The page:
New answers tagged audio
I had a quick look at your device, it says the USB input is 16 bit / 48 kHz and that the device uses asynchronous sample rate conversion and 24 bit DACs @ 192 kHz. S/PDIF and Toslink are identical at the bitstream level and both are consumer variants of AES3 which supports 16 or 20 bit at 44.1 or 48 kHz. the HiFace2 says it has very good clocks, which ...
For high end production gear, you are going to become very unpopular if you do a lot of buying and returning and the best stores are going to probably charge a restocking fee. Your best bet is probably to use a professional rental place to try the equipment before you buy it.
You are looking for a Non-Linear Video Editing packages or NLE. Premiere and Final Cut Pro are two of the most popular, but they are also relatively pricy professional products. There are also many cheaper and/or free options available such as Windows Movie Maker (Windows) or iMovie (Mac). If you search for non-linear editing software or video editing ...
Convert the m4a file into a 48kHz WAV file first, using iTunes, Audition, or QuickTime Pro. Import the wav file into AE, and position it in the same place as the video file. Make sure the loudspeaker icon is enabled on your new audio track.
If you are going to be using them to create a tempo detection program and need something constant Audacity has a great tool for creating metronome tracks. If you haven't already download and install Audacity from http://audacity.sourceforge.net/ Open Audacity Navigate to the menu Generate > Click Track Choose the tempo and other various setting you wish ...
The answer turned out to be to just split the audio track where the video track splits. Then I can link each video/audio chuck to each other. Marked the other answer as correct just to give him the points for trying to help.
The cone size is only one variable determining the lowest frequency to be produced by a speaker (read more here). As such, a 15'' sub is likely to output lower frequencies than one on a multiway speaker. But the only way to know for sure is by looking at the frequency response of each device.
Yes, Pro Tools has something extremely similar. Unlike Pro Tools, Logic does not have playlists. The easiest way to look at a 'playlist' is simply as a 'take'. In Pro Tools, you can either record over the previously recorded region, or each recording can have its own playlist. Even if you didn't use playlists initially, it is easy to tell Pro Tools to ...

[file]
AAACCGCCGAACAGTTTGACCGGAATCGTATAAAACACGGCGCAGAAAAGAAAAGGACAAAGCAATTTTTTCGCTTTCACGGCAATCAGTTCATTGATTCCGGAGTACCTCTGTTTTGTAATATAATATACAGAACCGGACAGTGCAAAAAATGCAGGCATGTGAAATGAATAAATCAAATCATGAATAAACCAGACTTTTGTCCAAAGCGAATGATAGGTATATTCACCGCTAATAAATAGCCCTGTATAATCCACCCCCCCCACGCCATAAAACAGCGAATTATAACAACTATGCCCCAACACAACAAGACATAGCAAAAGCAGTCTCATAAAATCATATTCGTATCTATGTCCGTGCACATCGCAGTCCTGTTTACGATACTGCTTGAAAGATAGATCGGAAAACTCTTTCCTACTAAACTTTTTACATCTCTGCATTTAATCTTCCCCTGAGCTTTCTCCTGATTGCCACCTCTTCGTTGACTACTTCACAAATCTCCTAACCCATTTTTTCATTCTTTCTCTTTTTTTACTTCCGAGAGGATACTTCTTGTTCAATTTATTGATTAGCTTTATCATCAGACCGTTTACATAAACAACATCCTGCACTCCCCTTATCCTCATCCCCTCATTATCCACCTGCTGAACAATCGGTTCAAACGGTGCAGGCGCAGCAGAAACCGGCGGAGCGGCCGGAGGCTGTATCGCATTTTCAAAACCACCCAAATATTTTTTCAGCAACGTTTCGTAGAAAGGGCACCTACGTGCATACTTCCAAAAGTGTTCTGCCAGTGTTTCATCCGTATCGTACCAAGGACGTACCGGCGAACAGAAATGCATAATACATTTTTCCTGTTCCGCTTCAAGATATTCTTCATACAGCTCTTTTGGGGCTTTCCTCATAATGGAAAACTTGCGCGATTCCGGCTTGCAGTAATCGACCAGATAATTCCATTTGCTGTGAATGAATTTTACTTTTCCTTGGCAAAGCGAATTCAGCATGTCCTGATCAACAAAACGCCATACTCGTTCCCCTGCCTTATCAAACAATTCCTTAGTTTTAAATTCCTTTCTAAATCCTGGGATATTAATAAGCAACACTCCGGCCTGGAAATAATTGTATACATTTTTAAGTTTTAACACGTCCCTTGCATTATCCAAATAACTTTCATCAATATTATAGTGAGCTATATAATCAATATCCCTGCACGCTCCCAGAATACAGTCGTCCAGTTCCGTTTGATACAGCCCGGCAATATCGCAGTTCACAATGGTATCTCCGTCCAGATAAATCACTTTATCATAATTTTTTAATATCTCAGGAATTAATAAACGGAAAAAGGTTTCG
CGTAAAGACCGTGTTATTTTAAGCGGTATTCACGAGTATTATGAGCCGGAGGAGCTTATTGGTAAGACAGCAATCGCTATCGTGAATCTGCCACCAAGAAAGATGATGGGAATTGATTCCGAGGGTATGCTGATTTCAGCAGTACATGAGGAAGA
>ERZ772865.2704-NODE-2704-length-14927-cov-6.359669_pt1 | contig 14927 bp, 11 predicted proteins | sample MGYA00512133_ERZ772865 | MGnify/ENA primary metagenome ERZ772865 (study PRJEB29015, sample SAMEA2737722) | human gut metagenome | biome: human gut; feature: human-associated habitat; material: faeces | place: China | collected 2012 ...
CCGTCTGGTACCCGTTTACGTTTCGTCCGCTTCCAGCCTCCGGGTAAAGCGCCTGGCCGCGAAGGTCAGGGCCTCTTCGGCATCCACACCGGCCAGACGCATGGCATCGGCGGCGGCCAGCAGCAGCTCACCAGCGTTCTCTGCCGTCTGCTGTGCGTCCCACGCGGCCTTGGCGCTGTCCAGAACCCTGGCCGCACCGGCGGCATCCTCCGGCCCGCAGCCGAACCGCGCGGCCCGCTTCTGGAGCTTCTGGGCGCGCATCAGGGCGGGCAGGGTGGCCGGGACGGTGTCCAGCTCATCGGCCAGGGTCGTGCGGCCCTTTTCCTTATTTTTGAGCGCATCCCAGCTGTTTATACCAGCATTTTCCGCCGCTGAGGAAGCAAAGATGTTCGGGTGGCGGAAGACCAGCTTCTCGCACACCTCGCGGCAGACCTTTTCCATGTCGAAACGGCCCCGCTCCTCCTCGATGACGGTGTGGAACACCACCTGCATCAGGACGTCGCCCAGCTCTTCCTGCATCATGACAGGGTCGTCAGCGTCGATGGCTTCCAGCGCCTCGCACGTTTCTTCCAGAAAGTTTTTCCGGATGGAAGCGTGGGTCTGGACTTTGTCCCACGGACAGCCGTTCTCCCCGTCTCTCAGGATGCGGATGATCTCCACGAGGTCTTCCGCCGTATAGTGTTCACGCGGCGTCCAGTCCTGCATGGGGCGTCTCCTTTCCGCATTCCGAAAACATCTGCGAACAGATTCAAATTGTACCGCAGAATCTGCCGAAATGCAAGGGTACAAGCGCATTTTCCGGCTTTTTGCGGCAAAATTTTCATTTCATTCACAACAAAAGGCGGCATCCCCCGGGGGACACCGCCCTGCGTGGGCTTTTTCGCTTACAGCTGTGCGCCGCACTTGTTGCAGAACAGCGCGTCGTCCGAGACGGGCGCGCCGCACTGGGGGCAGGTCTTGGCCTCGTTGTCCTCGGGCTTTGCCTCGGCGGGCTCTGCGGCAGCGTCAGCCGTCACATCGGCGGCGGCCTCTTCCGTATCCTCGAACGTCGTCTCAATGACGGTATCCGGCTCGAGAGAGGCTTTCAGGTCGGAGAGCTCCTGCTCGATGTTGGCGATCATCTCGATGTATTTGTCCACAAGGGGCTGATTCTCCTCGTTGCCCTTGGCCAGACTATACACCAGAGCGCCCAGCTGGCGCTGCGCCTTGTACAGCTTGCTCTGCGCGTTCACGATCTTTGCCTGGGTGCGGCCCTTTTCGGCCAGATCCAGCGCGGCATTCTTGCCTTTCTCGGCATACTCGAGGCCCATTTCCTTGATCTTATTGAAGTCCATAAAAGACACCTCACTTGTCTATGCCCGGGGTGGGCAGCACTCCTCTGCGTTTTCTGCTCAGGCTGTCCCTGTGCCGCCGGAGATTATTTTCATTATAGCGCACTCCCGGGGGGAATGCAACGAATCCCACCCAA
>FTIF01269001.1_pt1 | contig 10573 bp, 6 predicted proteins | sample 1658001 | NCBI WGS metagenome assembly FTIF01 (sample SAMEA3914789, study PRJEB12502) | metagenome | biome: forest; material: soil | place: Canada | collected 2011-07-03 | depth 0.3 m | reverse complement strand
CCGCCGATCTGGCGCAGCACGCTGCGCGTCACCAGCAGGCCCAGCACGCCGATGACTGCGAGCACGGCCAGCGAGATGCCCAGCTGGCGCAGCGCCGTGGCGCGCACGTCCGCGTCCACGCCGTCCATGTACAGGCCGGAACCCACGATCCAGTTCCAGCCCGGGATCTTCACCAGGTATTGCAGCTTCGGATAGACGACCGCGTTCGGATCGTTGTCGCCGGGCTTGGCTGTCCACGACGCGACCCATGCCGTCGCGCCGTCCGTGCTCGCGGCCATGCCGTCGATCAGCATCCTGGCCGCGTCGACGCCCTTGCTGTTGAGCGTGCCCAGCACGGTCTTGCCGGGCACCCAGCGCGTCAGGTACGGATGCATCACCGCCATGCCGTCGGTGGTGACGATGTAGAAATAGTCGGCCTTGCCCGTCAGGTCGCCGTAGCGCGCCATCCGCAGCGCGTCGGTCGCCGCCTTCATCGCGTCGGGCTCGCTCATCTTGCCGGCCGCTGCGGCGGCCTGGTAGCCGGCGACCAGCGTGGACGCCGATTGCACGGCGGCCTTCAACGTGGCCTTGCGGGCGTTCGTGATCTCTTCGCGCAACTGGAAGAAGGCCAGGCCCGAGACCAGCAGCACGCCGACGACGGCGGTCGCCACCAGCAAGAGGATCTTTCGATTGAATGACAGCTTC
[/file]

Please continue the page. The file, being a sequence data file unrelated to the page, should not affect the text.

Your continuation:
As this SE forum is a bit quiet, I asked the question on Avid's forum as well and received this answer "in a word, no." http://duc.avid.com/showthread.php?t=347327
It sounds like you are trying to setup a simple recording setup where each headset acts as a mic and the recording can be monitored by wearing the headset. As long as your DAW software can support recording from the inputs, it should be possible to simply configure the output to go to both audio outputs (each headset shows up as it's own interface to the ...
This is a matter of taste more than a technical issue, so I'll be using terms like "groove" and "feel" rather than more quantifiable criteria. It comes down to making it seem natural instead of jarring. Since you mention club DJs, I presume you mean "in front of dancers," and the human body is going to move differently at 90bpm than it is at 130. A simple ...
I found this "speaker switcher": http://www.amazon.com/4-ZONE-Speaker-Selector-Switcher-Control/dp/B003ED2DZA/ref=sr_1_6 It seems like it might be what I want.
Use a distribution amplifier and put a variable attenuator inline after each send. This will allow you to control the volume of each line level output. You might also be able to find a DA with built in level control. A DA is absolutely what you want for this case though. Note that you could also use a DA and send the same level feed to two different ...
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